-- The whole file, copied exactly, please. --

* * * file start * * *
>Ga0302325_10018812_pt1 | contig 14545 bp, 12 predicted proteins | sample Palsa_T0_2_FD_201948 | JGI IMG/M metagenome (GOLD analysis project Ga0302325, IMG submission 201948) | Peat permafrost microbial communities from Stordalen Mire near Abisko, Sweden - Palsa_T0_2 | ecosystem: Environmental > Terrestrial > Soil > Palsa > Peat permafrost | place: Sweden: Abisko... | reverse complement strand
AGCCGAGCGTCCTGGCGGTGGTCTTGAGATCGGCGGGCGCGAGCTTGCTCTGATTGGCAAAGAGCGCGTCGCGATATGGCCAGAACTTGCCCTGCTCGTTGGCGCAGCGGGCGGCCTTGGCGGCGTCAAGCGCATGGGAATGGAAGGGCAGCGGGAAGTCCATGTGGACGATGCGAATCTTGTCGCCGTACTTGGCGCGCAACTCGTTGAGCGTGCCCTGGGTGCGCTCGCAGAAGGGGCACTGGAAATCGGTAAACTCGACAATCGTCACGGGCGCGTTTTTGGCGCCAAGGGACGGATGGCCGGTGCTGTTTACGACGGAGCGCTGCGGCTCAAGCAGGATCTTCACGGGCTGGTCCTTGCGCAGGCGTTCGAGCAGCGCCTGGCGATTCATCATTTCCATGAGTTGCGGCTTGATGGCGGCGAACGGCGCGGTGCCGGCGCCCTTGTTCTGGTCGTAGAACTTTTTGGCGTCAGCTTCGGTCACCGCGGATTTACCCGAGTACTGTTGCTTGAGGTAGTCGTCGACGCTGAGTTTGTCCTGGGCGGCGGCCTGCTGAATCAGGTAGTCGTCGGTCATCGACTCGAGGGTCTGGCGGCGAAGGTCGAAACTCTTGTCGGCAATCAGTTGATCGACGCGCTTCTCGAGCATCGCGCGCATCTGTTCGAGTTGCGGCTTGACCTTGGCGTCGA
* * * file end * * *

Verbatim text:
>Ga0302325_10018812_pt1 | contig 14545 bp, 12 predicted proteins | sample Palsa_T0_2_FD_201948 | JGI IMG/M metagenome (GOLD analysis project Ga0302325, IMG submission 201948) | Peat permafrost microbial communities from Stordalen Mire near Abisko, Sweden - Palsa_T0_2 | ecosystem: Environmental > Terrestrial > Soil > Palsa > Peat permafrost | place: Sweden: Abisko... | reverse complement strand
AGCCGAGCGTCCTGGCGGTGGTCTTGAGATCGGCGGGCGCGAGCTTGCTCTGATTGGCAAAGAGCGCGTCGCGATATGGCCAGAACTTGCCCTGCTCGTTGGCGCAGCGGGCGGCCTTGGCGGCGTCAAGCGCATGGGAATGGAAGGGCAGCGGGAAGTCCATGTGGACGATGCGAATCTTGTCGCCGTACTTGGCGCGCAACTCGTTGAGCGTGCCCTGGGTGCGCTCGCAGAAGGGGCACTGGAAATCGGTAAACTCGACAATCGTCACGGGCGCGTTTTTGGCGCCAAGGGACGGATGGCCGGTGCTGTTTACGACGGAGCGCTGCGGCTCAAGCAGGATCTTCACGGGCTGGTCCTTGCGCAGGCGTTCGAGCAGCGCCTGGCGATTCATCATTTCCATGAGTTGCGGCTTGATGGCGGCGAACGGCGCGGTGCCGGCGCCCTTGTTCTGGTCGTAGAACTTTTTGGCGTCAGCTTCGGTCACCGCGGATTTACCCGAGTACTGTTGCTTGAGGTAGTCGTCGACGCTGAGTTTGTCCTGGGCGGCGGCCTGCTGAATCAGGTAGTCGTCGGTCATCGACTCGAGGGTCTGGCGGCGAAGGTCGAAACTCTTGTCGGCAATCAGTTGATCGACGCGCTTCTCGAGCATCGCGCGCATCTGTTCGAGTTGCGGCTTGACCTTGGCGTCGA